It’s easy to underestimate the emotional pain of losing a pet.
What we forget is that pets become a part of our family, making it all the more important for them to be around. That being said, people don’t want to think about their pets dying, so they are often unprepared when that painful day comes.
If you’re currently grieving a pet or expecting to soon, read on to understand how you should move forward.
How to Move Forward When Losing a Pet
While there are a number of steps that you should follow after your pet dies, if you have time, you should do a few things before they pass away.
The first thing to do is to accept the fact that your pet will pass away before you. Consult with your veterinarian as your animal gets later into its lifespan, checking periodically on the quality of your pet’s life.
While it is difficult, sometimes it may be the best thing for your pet to end life early in order to avoid extreme pain and suffering. That being said, you can take steps to ensure that once your pet dies, you have a memory of their time with you.
Take Pictures, Say Goodbye
Make sure that you take enough time to say goodbye to your pet. This will help a lot with the grieving that comes later for you and your family. Also, make sure that you have some kind of memorabilia to remember them by.
Whether you press their paw print into clay or take a nice series of photos to distribute to loved ones, make sure that there’s enough around to make you appreciate the times you did have.
You should also have a plan for your animal’s remains. Click here for more information on that topic.
The hard part comes when it is time to grieve the loss of your animal. Here are some things that you should expect to do during that time.
1. Don’t Bottle Your Emotions
You will want to cry, you will want to bottle your emotions, and you will want to isolate. Allow yourself to let your feelings out to those who loved and knew your animal. The experience of grief is universal among people, including those who have lost an animal.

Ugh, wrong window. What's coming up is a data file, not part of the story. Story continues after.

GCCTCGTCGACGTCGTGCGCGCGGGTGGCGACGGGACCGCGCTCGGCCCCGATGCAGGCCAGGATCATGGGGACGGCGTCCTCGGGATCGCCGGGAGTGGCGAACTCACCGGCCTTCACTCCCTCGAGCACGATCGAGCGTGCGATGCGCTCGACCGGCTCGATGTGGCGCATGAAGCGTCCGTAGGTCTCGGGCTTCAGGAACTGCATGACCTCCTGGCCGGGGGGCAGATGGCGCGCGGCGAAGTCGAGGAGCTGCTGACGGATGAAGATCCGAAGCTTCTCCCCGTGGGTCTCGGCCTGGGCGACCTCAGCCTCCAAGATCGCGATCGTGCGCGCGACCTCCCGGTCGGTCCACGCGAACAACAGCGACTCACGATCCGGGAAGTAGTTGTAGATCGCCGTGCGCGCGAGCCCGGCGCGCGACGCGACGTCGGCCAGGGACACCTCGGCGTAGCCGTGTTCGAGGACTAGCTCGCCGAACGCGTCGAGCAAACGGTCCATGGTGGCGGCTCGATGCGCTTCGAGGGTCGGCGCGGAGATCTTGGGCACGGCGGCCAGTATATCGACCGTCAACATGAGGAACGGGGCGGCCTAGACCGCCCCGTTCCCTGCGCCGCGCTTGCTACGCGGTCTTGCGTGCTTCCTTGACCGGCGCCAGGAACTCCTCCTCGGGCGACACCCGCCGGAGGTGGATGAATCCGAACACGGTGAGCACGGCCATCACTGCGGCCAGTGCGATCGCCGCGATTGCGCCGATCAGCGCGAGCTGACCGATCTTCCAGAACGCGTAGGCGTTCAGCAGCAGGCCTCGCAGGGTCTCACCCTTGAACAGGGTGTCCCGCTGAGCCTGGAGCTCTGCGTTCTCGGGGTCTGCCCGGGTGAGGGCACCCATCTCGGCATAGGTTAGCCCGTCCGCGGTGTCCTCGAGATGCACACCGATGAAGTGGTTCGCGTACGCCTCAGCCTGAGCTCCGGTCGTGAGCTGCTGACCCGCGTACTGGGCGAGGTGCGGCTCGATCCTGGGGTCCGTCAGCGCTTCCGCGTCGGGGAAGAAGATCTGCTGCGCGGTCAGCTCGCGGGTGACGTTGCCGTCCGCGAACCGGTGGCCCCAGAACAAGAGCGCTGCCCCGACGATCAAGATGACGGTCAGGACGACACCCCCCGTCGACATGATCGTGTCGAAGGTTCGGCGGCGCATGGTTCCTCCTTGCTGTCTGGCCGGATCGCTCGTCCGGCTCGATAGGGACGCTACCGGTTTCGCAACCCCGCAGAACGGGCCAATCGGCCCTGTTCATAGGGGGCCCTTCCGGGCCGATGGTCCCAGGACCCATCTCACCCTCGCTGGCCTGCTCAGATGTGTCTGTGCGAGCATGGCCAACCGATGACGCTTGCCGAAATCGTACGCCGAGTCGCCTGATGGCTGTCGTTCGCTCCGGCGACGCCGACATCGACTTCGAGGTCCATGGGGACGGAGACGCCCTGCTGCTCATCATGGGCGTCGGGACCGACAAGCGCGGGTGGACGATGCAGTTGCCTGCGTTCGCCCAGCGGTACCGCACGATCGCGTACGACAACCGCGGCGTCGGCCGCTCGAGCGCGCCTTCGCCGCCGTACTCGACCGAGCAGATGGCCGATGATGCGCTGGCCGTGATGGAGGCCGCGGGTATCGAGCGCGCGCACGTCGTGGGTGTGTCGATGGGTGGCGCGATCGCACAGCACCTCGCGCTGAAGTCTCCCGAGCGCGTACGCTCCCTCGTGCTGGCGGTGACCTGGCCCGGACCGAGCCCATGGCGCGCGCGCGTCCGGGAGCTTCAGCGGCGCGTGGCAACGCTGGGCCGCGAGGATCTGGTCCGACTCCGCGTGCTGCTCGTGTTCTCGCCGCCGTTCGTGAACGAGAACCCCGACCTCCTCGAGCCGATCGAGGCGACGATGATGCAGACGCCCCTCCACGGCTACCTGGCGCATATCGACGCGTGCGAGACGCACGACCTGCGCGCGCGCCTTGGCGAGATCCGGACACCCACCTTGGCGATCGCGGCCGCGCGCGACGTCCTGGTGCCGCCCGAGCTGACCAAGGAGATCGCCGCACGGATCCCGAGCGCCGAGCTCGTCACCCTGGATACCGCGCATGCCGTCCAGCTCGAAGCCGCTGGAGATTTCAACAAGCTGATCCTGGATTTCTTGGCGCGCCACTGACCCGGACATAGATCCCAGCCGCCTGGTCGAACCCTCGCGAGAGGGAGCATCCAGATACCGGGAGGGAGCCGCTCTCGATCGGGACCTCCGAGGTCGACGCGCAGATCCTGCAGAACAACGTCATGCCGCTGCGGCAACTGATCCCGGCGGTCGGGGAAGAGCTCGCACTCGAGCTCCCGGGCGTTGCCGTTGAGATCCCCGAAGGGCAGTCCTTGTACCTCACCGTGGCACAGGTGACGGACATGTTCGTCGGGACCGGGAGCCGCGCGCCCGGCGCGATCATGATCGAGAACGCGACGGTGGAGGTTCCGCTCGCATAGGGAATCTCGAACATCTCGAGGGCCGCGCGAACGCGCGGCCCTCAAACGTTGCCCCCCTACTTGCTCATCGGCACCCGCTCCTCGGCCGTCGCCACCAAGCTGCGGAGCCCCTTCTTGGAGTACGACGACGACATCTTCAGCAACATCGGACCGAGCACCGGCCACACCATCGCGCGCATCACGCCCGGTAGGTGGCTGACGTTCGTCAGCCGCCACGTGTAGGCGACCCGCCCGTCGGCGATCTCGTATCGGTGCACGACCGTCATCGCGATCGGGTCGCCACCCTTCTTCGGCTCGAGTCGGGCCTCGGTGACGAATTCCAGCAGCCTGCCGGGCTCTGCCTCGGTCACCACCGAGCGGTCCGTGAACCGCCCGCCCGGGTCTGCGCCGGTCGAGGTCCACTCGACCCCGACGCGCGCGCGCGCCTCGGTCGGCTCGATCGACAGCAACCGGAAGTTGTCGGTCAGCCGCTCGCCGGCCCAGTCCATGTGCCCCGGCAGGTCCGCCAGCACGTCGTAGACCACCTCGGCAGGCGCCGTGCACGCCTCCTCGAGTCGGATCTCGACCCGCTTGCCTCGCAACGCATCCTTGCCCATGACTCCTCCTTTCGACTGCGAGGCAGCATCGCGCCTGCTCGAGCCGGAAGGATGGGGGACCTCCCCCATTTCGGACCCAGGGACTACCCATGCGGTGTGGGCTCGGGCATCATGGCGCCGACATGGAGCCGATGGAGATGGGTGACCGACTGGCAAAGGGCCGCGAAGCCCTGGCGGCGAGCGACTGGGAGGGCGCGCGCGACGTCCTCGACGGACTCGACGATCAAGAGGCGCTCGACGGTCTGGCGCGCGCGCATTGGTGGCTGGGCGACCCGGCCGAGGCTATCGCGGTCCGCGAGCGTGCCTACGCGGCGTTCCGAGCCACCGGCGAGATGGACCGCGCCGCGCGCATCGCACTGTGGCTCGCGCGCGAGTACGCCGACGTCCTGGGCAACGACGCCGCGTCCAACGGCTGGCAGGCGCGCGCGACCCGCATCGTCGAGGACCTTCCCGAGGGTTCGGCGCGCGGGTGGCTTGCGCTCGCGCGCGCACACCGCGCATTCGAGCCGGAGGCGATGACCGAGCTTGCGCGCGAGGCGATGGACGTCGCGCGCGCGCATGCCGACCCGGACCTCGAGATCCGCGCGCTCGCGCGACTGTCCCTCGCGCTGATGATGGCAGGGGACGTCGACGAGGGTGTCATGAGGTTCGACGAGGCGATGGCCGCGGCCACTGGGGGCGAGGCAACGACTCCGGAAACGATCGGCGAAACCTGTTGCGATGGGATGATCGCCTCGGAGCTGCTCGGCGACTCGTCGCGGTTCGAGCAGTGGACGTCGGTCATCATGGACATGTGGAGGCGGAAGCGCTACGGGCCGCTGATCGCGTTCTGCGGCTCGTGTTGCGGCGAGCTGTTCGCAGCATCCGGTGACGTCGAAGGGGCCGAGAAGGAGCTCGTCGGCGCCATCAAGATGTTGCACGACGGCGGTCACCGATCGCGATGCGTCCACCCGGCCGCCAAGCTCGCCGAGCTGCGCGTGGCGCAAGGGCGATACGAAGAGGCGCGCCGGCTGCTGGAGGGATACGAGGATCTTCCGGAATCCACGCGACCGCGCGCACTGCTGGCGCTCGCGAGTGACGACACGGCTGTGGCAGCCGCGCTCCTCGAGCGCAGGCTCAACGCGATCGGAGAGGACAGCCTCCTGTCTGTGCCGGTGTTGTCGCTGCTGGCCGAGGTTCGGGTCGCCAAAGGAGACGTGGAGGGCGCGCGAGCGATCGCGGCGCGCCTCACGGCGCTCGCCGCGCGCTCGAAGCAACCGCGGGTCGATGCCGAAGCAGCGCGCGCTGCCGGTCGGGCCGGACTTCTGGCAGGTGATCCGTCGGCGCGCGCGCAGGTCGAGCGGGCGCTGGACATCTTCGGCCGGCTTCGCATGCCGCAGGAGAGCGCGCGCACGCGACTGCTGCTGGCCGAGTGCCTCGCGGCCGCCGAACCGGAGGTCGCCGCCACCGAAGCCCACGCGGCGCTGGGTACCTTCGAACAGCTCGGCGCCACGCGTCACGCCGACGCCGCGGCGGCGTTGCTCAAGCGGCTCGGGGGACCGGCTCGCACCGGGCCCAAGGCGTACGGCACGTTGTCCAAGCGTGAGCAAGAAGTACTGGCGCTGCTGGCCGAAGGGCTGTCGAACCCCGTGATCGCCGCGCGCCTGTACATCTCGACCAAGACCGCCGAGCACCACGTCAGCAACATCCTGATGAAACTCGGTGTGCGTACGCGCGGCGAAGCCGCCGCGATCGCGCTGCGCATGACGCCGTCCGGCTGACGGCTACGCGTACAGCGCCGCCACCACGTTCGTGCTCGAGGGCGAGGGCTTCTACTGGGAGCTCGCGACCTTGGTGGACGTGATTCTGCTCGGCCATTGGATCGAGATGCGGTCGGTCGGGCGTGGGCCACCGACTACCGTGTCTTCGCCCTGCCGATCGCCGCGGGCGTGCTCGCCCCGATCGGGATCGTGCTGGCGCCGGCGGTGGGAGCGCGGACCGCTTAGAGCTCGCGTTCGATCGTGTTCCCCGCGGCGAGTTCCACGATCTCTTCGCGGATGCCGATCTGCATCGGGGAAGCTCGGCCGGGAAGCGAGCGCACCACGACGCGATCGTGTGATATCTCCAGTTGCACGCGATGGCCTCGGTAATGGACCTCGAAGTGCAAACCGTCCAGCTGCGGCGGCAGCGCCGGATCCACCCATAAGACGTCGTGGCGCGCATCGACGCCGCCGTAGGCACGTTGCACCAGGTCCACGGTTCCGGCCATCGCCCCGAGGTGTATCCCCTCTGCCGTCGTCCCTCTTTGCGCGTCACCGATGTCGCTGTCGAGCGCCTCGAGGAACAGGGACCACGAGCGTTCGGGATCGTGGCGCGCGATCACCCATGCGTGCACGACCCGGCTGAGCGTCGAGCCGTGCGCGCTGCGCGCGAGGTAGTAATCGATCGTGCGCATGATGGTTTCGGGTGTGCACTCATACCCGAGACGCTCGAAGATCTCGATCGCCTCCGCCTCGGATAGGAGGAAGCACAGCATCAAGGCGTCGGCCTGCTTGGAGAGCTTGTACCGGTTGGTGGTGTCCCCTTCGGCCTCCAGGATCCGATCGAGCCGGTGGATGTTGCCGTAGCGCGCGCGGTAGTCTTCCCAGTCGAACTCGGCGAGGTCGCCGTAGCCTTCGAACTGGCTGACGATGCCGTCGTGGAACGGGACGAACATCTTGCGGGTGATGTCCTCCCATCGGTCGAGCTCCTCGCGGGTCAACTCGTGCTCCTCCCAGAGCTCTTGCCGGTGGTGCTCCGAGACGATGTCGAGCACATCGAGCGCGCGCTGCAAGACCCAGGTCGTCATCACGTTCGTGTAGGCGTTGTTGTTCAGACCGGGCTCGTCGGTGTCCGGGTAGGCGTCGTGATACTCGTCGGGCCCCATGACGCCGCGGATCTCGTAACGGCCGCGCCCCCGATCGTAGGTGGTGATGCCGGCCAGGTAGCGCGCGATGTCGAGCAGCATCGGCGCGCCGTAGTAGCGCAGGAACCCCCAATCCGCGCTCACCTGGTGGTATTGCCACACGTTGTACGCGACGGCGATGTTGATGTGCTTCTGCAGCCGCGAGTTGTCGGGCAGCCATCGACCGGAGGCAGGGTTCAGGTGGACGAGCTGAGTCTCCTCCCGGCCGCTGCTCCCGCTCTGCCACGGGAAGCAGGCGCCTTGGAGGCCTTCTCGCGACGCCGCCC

That means that it is totally normal and natural to cry and mourn the loss of your pet. People will understand and be there to lend a hand if you need anything. It’s not a sign of weakness to cry.
2. Don’t Allow Yourself to Linger on Your Pet’s Death
It’s extremely common for grief to last longer than it is welcome. A healthy amount of grief is natural and healthy for everyone in situations involving the loss of loved ones. That being said, once that natural time has passed, grief begins to do a disservice to the memory of the deceased.
At that point, the negative emotion is more about the person grieving than the deceased, and only serves to hold the mourner down. If you’re experiencing excessive grief, consider consulting with a therapist who may be able to work through the loss of your pet.
Find Healthy Outlets
Losing a pet can make you feel like you’re going out of your mind. In reality, it’s just like losing a family member. In many cases, people’s pets are closer to them than their family members.
In those situations it’s important to find healthy outlets. If you’re looking for interesting ways to spend the time, or just a looking to satisfy a curiosity, we’ve got everything you need.